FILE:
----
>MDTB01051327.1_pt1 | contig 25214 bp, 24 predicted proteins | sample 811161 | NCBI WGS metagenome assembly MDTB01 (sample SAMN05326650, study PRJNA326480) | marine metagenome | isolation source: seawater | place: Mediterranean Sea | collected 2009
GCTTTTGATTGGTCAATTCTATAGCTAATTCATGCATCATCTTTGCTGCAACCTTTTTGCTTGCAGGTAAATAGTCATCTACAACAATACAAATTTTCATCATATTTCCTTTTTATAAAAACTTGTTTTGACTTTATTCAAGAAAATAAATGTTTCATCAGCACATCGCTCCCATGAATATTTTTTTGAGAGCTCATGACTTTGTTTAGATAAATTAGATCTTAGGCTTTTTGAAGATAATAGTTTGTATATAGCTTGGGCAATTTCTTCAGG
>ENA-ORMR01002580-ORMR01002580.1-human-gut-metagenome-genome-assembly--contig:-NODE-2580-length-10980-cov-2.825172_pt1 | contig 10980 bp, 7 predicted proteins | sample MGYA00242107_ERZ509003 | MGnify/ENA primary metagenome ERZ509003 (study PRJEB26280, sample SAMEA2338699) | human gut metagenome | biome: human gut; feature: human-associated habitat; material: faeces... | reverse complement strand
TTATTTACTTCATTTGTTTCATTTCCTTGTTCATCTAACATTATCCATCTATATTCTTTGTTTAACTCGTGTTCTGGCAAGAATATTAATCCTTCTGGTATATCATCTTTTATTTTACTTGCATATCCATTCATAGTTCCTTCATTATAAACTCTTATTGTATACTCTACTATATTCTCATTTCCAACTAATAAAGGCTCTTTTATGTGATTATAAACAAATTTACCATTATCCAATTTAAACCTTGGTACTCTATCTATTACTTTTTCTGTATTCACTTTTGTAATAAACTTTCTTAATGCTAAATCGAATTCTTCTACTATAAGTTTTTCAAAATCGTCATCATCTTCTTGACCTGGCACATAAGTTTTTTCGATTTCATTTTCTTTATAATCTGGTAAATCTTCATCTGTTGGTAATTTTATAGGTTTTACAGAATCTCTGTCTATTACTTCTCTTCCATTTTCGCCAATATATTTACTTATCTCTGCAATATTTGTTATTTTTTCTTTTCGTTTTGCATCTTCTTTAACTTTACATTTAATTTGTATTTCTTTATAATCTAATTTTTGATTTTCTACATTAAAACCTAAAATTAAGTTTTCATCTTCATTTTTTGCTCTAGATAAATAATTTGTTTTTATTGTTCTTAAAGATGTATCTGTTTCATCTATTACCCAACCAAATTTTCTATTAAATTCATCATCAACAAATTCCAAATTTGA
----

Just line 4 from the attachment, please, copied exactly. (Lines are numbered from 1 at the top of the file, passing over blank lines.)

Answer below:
TTATTTACTTCATTTGTTTCATTTCCTTGTTCATCTAACATTATCCATCTATATTCTTTGTTTAACTCGTGTTCTGGCAAGAATATTAATCCTTCTGGTATATCATCTTTTATTTTACTTGCATATCCATTCATAGTTCCTTCATTATAAACTCTTATTGTATACTCTACTATATTCTCATTTCCAACTAATAAAGGCTCTTTTATGTGATTATAAACAAATTTACCATTATCCAATTTAAACCTTGGTACTCTATCTATTACTTTTTCTGTATTCACTTTTGTAATAAACTTTCTTAATGCTAAATCGAATTCTTCTACTATAAGTTTTTCAAAATCGTCATCATCTTCTTGACCTGGCACATAAGTTTTTTCGATTTCATTTTCTTTATAATCTGGTAAATCTTCATCTGTTGGTAATTTTATAGGTTTTACAGAATCTCTGTCTATTACTTCTCTTCCATTTTCGCCAATATATTTACTTATCTCTGCAATATTTGTTATTTTTTCTTTTCGTTTTGCATCTTCTTTAACTTTACATTTAATTTGTATTTCTTTATAATCTAATTTTTGATTTTCTACATTAAAACCTAAAATTAAGTTTTCATCTTCATTTTTTGCTCTAGATAAATAATTTGTTTTTATTGTTCTTAAAGATGTATCTGTTTCATCTATTACCCAACCAAATTTTCTATTAAATTCATCATCAACAAATTCCAAATTTGA